“I wanted to give Marietta a story that reflects its own history,” she said. “‘Romeo and Juliet’ is not a political work, but it’s also not just a story about two teenagers who fall in love and are dead a week later. It’s about two people who risk everything to heal a deep division in their families.”
In 1861, just before the Civil War broke out and before West Virginia seceded to join the Union, Marietta was in a location where the Ohio River suddenly became a dividing line.
“Across the river, people suddenly became the enemy, so close but in the middle of this political division,” she said. “It struck me that while in present day our political divisions are not geographical, we are still in a period of deep political and moral divide. I think today there is a lot to be learned from this, about how far we have to sink, what is our rock bottom.”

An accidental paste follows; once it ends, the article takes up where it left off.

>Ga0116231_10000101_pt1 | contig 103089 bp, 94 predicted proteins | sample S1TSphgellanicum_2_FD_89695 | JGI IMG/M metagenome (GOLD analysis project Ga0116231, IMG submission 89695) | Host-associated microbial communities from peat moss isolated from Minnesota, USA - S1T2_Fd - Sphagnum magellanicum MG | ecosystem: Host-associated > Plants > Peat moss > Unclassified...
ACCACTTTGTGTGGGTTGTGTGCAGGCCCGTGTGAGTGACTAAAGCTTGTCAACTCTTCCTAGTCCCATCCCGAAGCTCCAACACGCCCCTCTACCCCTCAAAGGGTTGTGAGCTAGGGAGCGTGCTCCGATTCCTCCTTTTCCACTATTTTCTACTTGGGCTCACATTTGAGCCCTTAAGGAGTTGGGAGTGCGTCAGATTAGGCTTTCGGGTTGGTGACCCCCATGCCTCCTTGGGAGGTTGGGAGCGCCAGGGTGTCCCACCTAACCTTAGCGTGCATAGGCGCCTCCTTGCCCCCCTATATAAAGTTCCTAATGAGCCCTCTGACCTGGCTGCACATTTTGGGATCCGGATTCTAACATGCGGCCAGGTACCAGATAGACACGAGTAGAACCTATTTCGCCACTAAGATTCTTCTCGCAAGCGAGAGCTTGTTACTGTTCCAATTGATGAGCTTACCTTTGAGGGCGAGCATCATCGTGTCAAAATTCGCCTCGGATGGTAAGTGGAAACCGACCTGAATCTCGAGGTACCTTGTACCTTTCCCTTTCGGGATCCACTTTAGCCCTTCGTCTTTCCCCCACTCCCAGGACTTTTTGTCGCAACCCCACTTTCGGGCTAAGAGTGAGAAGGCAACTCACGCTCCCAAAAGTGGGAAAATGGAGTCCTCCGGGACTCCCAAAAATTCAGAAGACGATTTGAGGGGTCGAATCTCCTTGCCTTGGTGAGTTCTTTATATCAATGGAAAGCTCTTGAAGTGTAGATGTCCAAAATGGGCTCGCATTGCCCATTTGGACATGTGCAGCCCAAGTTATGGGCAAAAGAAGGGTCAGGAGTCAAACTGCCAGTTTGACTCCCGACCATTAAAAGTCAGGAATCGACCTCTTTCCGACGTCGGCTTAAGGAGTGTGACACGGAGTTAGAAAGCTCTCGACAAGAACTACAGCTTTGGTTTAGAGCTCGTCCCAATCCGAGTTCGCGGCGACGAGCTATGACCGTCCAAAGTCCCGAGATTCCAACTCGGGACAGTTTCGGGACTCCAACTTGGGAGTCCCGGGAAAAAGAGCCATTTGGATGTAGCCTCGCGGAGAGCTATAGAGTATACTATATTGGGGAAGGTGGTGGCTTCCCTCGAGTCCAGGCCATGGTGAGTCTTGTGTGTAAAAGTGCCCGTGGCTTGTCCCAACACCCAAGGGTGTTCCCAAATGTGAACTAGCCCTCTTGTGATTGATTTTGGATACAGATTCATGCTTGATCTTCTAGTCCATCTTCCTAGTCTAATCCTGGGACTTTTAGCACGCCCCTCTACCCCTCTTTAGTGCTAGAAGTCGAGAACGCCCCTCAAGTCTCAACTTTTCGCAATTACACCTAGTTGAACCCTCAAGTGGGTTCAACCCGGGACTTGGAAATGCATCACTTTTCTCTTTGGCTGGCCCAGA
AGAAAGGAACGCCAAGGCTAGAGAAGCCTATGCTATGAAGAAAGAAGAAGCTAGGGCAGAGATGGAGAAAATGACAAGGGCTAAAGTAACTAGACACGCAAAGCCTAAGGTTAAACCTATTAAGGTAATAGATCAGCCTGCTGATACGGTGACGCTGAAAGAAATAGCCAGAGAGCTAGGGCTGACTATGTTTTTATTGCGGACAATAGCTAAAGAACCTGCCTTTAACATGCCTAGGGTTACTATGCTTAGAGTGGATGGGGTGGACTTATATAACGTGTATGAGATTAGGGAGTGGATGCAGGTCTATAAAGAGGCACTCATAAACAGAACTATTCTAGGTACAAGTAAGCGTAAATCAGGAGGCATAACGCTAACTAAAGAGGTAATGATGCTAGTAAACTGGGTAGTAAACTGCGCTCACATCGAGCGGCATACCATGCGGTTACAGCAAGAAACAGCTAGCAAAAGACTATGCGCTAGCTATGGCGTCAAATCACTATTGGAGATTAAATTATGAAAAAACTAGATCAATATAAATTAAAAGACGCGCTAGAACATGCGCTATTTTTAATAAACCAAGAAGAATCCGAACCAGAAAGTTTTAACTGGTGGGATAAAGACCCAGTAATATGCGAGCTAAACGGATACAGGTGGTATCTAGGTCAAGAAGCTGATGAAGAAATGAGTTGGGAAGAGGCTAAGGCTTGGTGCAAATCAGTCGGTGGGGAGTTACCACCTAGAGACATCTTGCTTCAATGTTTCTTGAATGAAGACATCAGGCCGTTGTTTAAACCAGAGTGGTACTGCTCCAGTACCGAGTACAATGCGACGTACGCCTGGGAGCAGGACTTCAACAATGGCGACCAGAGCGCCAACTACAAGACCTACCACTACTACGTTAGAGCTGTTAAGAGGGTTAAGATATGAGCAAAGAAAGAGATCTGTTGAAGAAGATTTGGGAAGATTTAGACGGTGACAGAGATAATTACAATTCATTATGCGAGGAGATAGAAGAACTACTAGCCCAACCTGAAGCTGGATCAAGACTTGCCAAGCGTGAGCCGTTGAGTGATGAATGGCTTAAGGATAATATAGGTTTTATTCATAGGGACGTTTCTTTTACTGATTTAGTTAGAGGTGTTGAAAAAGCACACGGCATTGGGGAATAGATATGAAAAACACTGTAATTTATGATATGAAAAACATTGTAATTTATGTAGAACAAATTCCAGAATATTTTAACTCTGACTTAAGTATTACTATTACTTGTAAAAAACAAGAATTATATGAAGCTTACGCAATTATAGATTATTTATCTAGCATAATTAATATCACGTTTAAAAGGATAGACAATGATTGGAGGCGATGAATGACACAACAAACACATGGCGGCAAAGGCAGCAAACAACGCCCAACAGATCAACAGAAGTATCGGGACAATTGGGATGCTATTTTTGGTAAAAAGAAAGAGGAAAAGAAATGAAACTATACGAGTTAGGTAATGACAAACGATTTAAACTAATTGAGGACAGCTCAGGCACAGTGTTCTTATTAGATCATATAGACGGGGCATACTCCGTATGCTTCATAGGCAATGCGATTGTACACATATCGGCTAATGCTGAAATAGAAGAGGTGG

For the Capulets and Montagues, it was the deaths of their children.
“These plays (the works of Shakespeare) have survived and thrived because they are so human, so universal, they have something to teach us,” she said.
The adaptation also will include a few elements not envisioned by the Bard, such as traditional music – folk, gospel, spirituals, all played and sung by the cast – and combat with period weapons, including axes, rakes and other rustic apparatus.
“Bye Bye Birdie” is an entirely different experience, although it’s about young people, families and confrontation, and it’s set in Ohio. The musical is set in the late 1950s, with a rock star who’s a sort of Elvis Presley-Conway Twitty mashup facing the military draft and doing one last tour before reporting for duty. He overwhelms the girls of Sweet Apple, Ohio, and infuriates the establishment. Love, ambition, jealousy and fame all play into the mix, along with iconic music that includes “Put on a Happy Face” and “A Normal American Boy.” The play was written by Michael Stewart with lyrics by Lee Adams and music by Charles Strouse, won a Tony award in 1961 and was produced as a film in 1963.